Twitter and Musk.
Facebook’s owner, Meta, to launch a new app called “Threads”, which is planned as a direct competitor to micro blogging site Twitter. Initially, the app is expected to be linked to Instagram, another social network owned by Meta.To see important ads, turn off your ad blocker! Article continued below:
“Threads” is a place where communities come together to discuss everything from the topics you’re interested in today to what’s hot tomorrow,” reads the app’s description on the store.
Twitter and Musk, but that’s not all, read on and you’ll find out.
Twitter users will soon need to be verified in order to use the online dashboard “TweetDeck”, the company announced on Monday.
The popular and previously free tool allows users to organize the accounts they follow into different columns to easily monitor content. It has been popular with businesses and news organizations.
The new policy will take effect in 30 days, the company said in a tweet, and could bring a revenue boost to Twitter, which has struggled to retain advertisers under Elon Musk’s ownership.
Twitter and Musk’s, money.
The decision comes amid a number of drastic changes ordered by Musk, including requiring users to be logged on to the website to view tweets and limiting the number of tweets that can be viewed each day to 1,000 for unverified accounts.
How Twitter’s new drastic changes will affect what users can view on the site?
Musk said the limited tweet policy was a “temporary emergency measure” made to discourage “extreme levels” of data scraping and “system manipulation” he claimed were affecting user experience.
The executive had previously expressed frustration at artificial intelligence companies scraping data from social media platforms, including Twitter, to train their systems.
Twitter has also begun charging users to access its application programming interface (API), used by third-party apps and researchers. The company, which has largely dissolved its public relations department, did not immediately respond to a request for comment.
The “TweetDeck” change could be an attempt to push more users to the Twitter Blue program, through which users can pay for verification.
The subscription service costs $11 per month in the US (on iOS or Android), £11 in the UK and $19 in Australia, and includes the blue checkmark, a demarcation previously free to politicians, journalists and other notable public figures.
Twitter and Musk, but big trouble is yet to come.
Elon Musk recently challenged Mark Zuckerberg to a physical cage fight – but the real battle between the two billionaires will begin on when Zuckerberg launches “Threads”, his company’s Twitter competitor.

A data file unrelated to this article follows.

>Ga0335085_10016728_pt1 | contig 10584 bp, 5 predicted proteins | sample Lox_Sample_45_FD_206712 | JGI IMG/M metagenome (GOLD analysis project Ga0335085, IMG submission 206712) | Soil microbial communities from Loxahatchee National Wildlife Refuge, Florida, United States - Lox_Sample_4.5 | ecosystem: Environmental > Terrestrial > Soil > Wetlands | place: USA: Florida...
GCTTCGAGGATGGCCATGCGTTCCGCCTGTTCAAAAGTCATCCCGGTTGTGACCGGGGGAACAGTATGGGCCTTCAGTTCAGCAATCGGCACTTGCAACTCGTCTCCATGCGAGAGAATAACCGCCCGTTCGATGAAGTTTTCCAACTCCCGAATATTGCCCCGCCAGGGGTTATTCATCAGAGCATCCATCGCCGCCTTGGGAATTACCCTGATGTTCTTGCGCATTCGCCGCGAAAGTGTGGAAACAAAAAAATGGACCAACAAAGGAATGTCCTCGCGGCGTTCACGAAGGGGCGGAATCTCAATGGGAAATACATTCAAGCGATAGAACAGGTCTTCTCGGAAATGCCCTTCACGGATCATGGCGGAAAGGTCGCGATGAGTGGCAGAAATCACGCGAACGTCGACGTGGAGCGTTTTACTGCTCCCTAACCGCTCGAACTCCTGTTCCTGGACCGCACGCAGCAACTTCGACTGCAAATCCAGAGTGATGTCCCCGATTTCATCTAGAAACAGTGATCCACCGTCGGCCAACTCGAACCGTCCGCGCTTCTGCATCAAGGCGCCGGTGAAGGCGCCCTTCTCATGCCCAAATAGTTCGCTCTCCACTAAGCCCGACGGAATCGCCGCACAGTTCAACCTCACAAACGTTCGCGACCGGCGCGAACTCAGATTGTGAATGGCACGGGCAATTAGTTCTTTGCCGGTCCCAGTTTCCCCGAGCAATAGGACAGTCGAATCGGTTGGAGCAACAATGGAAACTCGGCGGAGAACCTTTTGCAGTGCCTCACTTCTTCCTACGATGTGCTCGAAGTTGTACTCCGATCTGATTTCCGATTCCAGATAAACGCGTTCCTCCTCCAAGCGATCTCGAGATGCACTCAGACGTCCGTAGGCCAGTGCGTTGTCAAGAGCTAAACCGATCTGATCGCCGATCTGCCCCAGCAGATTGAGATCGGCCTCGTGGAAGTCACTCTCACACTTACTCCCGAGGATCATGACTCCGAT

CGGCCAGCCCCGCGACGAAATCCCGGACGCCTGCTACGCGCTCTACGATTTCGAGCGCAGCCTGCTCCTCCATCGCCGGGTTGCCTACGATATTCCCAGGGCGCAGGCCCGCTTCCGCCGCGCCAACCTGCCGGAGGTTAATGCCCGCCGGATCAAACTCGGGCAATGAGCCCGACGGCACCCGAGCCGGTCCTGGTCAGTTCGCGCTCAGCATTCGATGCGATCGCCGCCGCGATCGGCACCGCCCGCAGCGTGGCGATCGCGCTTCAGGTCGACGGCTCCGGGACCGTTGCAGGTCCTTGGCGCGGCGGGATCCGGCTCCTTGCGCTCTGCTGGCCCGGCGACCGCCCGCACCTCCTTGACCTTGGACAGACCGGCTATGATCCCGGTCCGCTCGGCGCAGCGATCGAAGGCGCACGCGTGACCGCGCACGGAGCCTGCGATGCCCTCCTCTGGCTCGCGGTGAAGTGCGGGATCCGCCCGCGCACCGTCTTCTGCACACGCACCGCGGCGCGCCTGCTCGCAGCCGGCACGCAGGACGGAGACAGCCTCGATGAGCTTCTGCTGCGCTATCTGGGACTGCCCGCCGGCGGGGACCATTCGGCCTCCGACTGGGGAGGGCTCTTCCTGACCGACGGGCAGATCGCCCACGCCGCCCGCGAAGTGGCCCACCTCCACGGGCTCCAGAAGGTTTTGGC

Zuckerberg’s Meta believes there is a gap in the market for a Twitter-style social network for short posts that is technically stable and isn’t subject to the whims of Musk.
Who despite being one of the world’s richest men spends a considerable amount of time engaged in disputes on social media.
Threads is expected to have a similar feel to Twitter but is branded as “Instagram’s text-based conversation app”, with preview screenshots suggesting users will be able to use their existing Instagram login details, easing the sign-up process.
Twitter claims to have enlisted about 250 million global users, substantially fewer than the billions who use Facebook and Instagram, but has long punched above its weight in terms of global influence on the news agenda.
Twitter and Musk, takeover.
The Tesla chief executive spent much of 2022 trying to back out of his $44bn (£34.5bn) bid to buy the social network, eventually completing his debt-laden purchase of the social network last October.
Since then he has fired the vast majority of Twitter’s staff, unwound policies designed to stop hate speech, and watched as mainstream advertisers flee the platform.
Problem for a company that still derives most of its money from advertising.
He has also shifted to a business model where users have to pay for verified status, meaning users who refuse to cough up are less likely to find an audience for their tweets.
He enabling people intent on self-promotion to essentially buy a prominent position on the site, regardless of the quality of the posts.
Over the weekend the already-unstable Twitter started to fall apart at the seams, with the site becoming inaccessible for many users.
Musk said he had chosen to limit the number of posts that non-paying users could view to 600 a day in an attempt to stop unauthorized third-party access of his site.
Twitter and Musk, finishing.
An alternative explanation is that Twitter simply was forced to take emergency steps as its servers struggle to cope with demand.
Whatever the real reason, it essentially made the site unusable for most of the heavy users who produce the vast majority of the site’s content.
Attempts to seek an explanation on any of these policy moves are impossible, since Musk has fired all of Twitter’s communications staff. Journalists who ask the company to explain its actions now receive an automatic reply featuring a poo emoji.
All The Best!
I wonder if Twitter will pass this article through the teeth of censorship…